The negatives include: If players are really bad in this game, it is never-ending. If no one wins, you just keep going and going and going, the end game trigger which is usually X points or running out of placement tiles (which double as points) doesn’t happen. Now, this can be house ruled with the highest number being put back in the box in each round that no one wins, but without that house rule, it can really drag on. To that effect, if you are playing three players, and 2-players match each other in skill and the 3rd one doesn’t, it could feel like the game is dragging on for them as well. Also, the frog’s habitat tiles can be harder to read over the others, not just because there isn’t as strong a contrast, but also before all the other ones are clear paths and the frog gets lily pads dots. In fact, my 10-year old son, once he switched from frog/swamp to another set – did NIGHT and DAY better in the rounds. Also a minor issue, I don’t know if its because I live in Florida or they are cheap but the sand timer quick working on our second game, and we ended up having to use a 1 min timer on the cell phone.

Positives/ Final Thoughts: That may seem like a lot of negatives, but there are just as many positives if you’re a puzzle game lover. It also has rules for a handicapping system (some tiles have special markings for this) and I can think of two or three ways to further handicap the game if needed, it is easily handicapped for more equal play. Also, though it says 2-4 on the box, if teachers wanted to use this in the classroom as a single brain teaser puzzle, I could actually see that working. Often in our plays, some of the players that weren’t done yet when the timer went off still wanted a minute to be able to finish their puzzle. However, the main positive is that’s it is a great and fun puzzle game if you are into puzzle style board games.

Eco-Links is an import game, to learn how to buy it, please contact Korean Boardgames.



Designer: Susan McKinley Ross

Player Count: 2-4 

Ages: 6+

Note: MindWare provided a free review copy for an honest review.

Qwirkle is an abstract tile-laying game where players attempt to make a run with either colors or shapes in a crossword-style grid (think Scrabble) directly on the table (no board for this game) scoring points for each tile in the run. If you complete a run of six different shapes of one color or six different colors of one shape, you score a “qwirkle” and claim extra points.  The player with the highest points at the end of the game wins.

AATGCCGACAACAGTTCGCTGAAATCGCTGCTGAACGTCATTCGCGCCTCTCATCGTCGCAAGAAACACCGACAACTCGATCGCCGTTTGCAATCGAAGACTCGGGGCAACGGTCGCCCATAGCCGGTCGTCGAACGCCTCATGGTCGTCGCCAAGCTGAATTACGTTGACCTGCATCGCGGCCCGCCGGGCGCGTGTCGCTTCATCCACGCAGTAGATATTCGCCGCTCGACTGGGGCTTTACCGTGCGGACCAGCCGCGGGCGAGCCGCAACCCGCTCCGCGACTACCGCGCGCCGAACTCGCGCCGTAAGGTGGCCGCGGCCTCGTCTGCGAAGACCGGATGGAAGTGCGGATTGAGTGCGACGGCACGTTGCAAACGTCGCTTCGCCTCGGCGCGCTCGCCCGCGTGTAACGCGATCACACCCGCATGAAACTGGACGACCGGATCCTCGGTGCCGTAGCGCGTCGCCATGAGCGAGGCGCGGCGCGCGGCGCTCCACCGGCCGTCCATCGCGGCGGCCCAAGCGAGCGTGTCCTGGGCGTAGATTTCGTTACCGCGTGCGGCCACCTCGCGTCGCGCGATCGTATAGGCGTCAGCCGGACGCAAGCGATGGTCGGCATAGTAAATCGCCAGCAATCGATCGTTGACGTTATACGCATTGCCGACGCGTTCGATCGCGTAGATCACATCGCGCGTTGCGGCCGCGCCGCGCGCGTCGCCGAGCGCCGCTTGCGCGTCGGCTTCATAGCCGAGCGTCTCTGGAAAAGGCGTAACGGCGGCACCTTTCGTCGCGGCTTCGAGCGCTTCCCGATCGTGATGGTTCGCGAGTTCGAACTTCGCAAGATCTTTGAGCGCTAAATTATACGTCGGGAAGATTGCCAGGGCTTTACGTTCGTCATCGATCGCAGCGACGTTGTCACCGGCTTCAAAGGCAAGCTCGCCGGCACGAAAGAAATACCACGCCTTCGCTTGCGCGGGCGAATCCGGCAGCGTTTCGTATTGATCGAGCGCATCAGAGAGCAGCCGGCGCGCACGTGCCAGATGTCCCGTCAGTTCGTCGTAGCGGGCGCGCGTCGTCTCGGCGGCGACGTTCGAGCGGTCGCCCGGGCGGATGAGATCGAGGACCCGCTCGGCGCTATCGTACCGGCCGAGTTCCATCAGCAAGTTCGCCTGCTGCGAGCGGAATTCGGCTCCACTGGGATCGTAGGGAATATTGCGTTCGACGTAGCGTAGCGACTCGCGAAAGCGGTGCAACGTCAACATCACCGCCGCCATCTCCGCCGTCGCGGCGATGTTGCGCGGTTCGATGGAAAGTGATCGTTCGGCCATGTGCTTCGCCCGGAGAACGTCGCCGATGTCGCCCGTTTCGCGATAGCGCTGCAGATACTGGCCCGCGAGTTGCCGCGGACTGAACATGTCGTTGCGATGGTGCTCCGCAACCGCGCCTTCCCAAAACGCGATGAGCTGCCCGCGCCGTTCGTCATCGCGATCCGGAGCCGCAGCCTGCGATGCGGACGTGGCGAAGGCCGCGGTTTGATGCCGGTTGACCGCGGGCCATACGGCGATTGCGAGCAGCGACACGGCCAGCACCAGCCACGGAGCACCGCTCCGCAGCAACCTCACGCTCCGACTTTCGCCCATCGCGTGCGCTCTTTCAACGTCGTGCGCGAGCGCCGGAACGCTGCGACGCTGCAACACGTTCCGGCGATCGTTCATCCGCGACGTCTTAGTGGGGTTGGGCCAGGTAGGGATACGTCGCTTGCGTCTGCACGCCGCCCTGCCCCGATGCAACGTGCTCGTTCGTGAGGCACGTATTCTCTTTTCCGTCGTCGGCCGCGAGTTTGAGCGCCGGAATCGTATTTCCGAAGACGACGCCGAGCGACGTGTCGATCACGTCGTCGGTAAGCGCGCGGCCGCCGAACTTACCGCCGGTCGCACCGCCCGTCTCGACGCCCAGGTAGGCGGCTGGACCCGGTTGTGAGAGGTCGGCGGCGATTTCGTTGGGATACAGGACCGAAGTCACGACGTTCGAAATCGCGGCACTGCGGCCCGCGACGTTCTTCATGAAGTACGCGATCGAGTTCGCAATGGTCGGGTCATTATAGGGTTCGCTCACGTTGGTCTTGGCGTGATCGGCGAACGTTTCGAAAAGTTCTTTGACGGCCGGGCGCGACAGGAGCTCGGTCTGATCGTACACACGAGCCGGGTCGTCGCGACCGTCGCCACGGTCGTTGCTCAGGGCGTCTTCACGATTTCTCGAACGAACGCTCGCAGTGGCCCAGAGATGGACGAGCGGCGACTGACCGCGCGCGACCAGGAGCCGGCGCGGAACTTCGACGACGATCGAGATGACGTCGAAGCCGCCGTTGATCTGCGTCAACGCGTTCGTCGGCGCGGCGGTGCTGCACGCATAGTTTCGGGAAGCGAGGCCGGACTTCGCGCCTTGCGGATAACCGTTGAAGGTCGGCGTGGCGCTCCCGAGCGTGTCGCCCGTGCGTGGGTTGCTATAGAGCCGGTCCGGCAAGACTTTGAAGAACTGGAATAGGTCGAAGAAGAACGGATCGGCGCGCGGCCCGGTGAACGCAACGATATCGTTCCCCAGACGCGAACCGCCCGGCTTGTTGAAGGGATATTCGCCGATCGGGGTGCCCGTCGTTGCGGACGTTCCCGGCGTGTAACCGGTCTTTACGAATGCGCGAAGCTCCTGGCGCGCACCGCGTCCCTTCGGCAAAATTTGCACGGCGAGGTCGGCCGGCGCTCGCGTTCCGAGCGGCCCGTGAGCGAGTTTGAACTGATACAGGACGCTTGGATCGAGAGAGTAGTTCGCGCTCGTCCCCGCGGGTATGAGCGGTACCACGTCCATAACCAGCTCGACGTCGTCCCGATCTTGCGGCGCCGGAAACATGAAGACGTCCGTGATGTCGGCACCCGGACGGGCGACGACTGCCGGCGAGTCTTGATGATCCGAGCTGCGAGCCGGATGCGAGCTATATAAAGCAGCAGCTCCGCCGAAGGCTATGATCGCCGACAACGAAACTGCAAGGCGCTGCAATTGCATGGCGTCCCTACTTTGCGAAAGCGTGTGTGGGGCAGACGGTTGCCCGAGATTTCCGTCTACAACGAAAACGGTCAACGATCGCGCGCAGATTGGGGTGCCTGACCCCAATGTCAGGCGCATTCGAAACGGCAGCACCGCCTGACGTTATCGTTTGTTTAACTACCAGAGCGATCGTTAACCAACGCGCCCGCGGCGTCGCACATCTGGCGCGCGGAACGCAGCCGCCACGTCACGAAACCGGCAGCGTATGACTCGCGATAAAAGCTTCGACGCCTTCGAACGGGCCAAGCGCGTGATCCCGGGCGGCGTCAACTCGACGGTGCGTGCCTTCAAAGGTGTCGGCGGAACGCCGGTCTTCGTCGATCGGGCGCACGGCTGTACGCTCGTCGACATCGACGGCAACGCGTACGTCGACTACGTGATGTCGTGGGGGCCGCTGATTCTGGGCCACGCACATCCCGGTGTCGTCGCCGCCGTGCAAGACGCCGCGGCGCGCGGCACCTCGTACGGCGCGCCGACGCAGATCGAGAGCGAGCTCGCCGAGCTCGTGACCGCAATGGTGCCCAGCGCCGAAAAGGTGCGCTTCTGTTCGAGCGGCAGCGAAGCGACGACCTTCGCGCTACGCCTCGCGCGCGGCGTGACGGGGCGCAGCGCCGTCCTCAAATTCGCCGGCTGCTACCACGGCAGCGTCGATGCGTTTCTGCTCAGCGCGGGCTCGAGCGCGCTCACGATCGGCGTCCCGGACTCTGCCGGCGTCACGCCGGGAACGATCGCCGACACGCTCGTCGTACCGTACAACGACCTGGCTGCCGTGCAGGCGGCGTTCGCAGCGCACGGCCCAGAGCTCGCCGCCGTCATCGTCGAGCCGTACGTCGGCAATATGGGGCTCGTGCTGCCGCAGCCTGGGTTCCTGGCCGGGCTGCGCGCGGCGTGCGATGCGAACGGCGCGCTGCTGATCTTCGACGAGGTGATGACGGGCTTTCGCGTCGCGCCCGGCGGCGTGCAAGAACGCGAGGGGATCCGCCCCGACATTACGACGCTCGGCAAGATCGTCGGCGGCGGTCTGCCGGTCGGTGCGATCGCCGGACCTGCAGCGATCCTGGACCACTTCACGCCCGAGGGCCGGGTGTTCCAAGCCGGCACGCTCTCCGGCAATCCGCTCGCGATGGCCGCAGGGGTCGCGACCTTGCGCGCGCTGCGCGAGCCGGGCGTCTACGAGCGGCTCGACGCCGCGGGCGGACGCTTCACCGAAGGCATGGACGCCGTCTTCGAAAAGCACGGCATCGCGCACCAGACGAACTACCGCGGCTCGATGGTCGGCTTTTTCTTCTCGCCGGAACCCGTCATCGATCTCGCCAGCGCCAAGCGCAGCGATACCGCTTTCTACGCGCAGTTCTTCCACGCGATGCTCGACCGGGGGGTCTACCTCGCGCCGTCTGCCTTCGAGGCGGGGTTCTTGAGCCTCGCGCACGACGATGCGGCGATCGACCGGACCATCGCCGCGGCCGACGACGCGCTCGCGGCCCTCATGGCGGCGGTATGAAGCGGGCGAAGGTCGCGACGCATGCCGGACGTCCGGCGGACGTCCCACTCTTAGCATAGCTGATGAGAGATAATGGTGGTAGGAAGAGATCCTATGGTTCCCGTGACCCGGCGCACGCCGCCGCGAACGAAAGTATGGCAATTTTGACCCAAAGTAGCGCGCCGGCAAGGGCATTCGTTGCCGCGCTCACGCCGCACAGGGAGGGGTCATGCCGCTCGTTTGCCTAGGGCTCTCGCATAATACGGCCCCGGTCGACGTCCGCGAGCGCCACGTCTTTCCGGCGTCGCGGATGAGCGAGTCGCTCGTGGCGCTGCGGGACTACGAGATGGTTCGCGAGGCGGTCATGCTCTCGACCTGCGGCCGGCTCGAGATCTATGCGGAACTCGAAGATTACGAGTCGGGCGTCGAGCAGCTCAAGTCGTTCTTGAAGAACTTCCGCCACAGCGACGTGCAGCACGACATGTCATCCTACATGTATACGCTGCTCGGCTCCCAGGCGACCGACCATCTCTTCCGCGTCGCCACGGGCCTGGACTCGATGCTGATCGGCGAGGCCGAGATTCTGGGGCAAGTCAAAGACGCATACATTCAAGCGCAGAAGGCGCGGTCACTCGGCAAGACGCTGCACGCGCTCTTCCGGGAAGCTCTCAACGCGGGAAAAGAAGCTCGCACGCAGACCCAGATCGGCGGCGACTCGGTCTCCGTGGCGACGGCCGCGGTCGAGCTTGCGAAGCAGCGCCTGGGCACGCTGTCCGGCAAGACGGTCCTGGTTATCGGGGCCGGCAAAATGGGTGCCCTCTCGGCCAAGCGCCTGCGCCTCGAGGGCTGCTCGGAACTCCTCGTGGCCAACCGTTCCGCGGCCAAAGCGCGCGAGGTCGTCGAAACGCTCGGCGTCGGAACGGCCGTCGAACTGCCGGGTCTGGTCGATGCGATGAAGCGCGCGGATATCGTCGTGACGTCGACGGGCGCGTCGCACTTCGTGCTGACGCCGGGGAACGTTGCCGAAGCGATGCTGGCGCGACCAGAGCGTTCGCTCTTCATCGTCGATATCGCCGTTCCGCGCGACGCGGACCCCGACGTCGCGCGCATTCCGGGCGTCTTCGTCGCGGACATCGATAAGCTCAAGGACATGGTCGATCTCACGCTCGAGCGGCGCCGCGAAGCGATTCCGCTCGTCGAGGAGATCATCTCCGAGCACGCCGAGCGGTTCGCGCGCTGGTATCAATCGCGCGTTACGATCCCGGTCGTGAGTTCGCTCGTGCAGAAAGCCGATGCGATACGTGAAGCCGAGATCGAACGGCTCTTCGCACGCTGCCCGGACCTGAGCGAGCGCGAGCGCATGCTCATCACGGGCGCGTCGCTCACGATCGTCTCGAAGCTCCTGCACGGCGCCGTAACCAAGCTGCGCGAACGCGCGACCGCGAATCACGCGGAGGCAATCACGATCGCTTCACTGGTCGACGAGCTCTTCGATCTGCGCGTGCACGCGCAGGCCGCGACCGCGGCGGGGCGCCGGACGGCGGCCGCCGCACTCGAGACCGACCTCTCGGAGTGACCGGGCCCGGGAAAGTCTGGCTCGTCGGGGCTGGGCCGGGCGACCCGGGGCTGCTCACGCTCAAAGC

I am not sure there is much to be said that hasn’t already been said about Qwirkle. The fact the game is still in print after 13 years, over 3 million copies made, and has won the Spiel des Jahres in 2011, tells you it’s a fun and widely played game. It has been called a gateway game for bringing people into the hobby, and I think it could also be called a “reverse gateway” game causing hobby gamers to consider more family style games. So why does it appeal to new and seasoned gamers and why has it’s success lasted more than a decade?

Qwirkle is a game that is very easy to grasp and casual enough to be played while chatting at family functions, which I suspect played a role in it becoming such a popular game with the mass market. While at times I am lukewarm on Qwirkle and tend to like the iPhone version better due to it automatically scoring, I do get the huge appeal it has.  I really do understand why people like the game, it’s one you can introduce the game to anyone in your family from gamers to non-gamers, young or old. If there is any chance you will be playing games at family functions with grandma, kids or non-gamers, or even looking for a game to play with friends over coffee, this one is a safe bet to have in your collection.

If readers would like to buy a copy of Qwirkle, they could do so by clicking here to be taken to MindWare’s Qwirkle page